France has a new institute to develop research into thousands of diseases, each of which affects only a few people, writes Jane Marshall.
The institute "without walls" was launched by research minister Roger-Gerard Schwartzenberg in partnership with the ministries of health and industry, heads of public research bodies and representatives of associations dedicated to rare diseases for which there are few or no treatments.
The diseases, many of them genetic, include cystic fibrosis, lupus, Crohn's and forms of cancer and leukaemia. In France each affects only one person in 2,000, but there are up to 7,000 diseases, altogether affecting 4 to 6 per cent of the population, an estimated 3 million people.
Mr Schwartzenberg said that need, not profit, should motivate medical research. He said lack of knowledge about the diseases resulted in incorrect or late diagnosis and failure to treat the sick "because of the absence of drugs which the industry judges it is unprofitable to manufacture".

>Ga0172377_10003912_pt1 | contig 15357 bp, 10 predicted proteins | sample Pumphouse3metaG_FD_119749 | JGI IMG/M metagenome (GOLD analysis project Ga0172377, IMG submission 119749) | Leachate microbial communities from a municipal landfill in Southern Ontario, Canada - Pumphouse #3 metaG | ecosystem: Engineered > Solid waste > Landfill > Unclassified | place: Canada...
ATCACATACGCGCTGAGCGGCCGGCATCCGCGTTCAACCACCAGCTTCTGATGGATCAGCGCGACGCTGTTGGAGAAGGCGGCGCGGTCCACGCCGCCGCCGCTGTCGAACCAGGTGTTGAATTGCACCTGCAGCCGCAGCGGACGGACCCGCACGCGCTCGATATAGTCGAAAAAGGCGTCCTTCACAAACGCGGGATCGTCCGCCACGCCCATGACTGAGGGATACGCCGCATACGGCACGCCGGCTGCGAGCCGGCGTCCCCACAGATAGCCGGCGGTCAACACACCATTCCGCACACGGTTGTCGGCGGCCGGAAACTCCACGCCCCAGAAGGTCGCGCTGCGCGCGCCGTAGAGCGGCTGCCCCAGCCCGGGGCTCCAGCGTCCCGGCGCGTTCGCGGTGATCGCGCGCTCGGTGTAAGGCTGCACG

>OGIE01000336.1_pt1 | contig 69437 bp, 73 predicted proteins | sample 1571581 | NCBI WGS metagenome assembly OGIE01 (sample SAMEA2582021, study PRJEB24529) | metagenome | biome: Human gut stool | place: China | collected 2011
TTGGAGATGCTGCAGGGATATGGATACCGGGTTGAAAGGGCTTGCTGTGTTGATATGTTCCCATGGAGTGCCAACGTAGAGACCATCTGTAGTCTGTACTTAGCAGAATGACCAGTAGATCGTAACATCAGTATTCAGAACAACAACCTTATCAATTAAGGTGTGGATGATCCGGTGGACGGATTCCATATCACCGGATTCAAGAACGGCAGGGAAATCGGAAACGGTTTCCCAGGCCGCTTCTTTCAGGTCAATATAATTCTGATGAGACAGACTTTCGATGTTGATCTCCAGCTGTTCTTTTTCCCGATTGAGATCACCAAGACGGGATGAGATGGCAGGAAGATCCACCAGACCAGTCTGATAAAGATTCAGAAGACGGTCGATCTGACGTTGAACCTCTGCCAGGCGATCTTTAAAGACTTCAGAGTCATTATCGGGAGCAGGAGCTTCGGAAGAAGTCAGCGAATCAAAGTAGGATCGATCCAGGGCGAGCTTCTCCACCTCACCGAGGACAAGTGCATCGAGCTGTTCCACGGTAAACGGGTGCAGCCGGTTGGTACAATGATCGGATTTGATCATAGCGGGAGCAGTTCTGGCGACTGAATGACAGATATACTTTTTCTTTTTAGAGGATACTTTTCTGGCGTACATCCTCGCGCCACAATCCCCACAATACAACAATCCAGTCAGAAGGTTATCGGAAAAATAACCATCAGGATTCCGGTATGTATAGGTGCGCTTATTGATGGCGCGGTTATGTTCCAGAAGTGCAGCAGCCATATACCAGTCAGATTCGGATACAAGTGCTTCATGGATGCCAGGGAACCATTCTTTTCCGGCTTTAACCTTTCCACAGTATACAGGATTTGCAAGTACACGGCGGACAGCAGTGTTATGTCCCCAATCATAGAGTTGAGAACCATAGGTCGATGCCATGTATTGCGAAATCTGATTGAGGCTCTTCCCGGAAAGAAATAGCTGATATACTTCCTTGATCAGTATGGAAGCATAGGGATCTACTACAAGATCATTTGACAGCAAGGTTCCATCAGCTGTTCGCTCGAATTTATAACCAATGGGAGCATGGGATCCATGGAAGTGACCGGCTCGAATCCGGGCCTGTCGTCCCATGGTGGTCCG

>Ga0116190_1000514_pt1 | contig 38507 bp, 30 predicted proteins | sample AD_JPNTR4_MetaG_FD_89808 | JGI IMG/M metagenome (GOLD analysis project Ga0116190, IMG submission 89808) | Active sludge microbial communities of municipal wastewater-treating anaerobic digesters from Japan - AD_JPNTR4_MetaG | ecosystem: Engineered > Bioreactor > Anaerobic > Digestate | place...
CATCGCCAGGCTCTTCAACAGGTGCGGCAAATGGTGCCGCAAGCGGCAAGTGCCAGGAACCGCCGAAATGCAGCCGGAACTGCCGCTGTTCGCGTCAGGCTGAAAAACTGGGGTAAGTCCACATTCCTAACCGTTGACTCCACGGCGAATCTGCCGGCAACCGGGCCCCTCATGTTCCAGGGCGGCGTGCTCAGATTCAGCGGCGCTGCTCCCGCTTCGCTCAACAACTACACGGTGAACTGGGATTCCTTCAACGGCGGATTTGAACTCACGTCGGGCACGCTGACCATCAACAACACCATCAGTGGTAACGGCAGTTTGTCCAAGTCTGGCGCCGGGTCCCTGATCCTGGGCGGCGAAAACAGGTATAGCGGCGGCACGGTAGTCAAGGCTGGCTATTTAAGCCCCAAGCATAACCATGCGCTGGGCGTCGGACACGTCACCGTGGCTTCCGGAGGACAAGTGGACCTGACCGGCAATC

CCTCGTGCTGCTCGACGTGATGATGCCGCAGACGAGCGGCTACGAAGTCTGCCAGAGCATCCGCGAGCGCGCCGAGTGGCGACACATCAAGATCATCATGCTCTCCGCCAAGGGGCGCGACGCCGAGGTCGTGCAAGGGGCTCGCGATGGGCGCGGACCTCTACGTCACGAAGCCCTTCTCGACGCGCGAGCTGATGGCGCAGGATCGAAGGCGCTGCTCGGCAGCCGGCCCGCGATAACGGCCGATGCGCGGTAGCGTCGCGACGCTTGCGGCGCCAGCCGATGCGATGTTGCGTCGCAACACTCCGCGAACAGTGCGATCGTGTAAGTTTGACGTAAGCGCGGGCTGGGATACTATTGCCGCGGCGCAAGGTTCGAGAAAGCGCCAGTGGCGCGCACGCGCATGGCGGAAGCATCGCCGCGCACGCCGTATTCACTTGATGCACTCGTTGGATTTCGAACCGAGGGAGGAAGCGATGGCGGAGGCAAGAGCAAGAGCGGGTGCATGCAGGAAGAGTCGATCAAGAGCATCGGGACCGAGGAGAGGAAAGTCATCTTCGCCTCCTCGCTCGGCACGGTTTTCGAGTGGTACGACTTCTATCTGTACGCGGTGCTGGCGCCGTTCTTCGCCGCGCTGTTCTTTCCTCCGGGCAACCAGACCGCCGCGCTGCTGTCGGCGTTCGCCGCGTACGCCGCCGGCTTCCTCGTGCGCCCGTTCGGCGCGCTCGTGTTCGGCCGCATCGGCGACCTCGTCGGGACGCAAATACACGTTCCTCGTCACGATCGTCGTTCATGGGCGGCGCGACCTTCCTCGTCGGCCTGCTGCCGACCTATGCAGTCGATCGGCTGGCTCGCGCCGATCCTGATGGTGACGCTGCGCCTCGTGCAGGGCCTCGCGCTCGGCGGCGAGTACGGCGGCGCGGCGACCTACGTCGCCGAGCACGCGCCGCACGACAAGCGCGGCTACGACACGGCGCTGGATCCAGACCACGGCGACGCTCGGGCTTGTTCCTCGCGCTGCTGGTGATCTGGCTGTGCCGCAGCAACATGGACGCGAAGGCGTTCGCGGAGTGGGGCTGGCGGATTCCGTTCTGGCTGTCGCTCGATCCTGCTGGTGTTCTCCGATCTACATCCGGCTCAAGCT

The institute's 15-member council, which includes four non-French Europeans to reflect its plans to promote European cooperation, will commission and evaluate research in areas including genetics and stem cells. It will coordinate action between public research bodies such as the CNRS (national council for scientific research), Inserm (health and medical research institute) and the Centre National de Genotypage.
Alain Fischer of the paediatric immunology and haematology service at the Necker children's hospital in Paris will head the institute. He led the team that pioneered gene treatment for boys born with severe combined immunodeficiency-X1 who lack white blood cells crucial for defence against infection and must live in sterile conditions.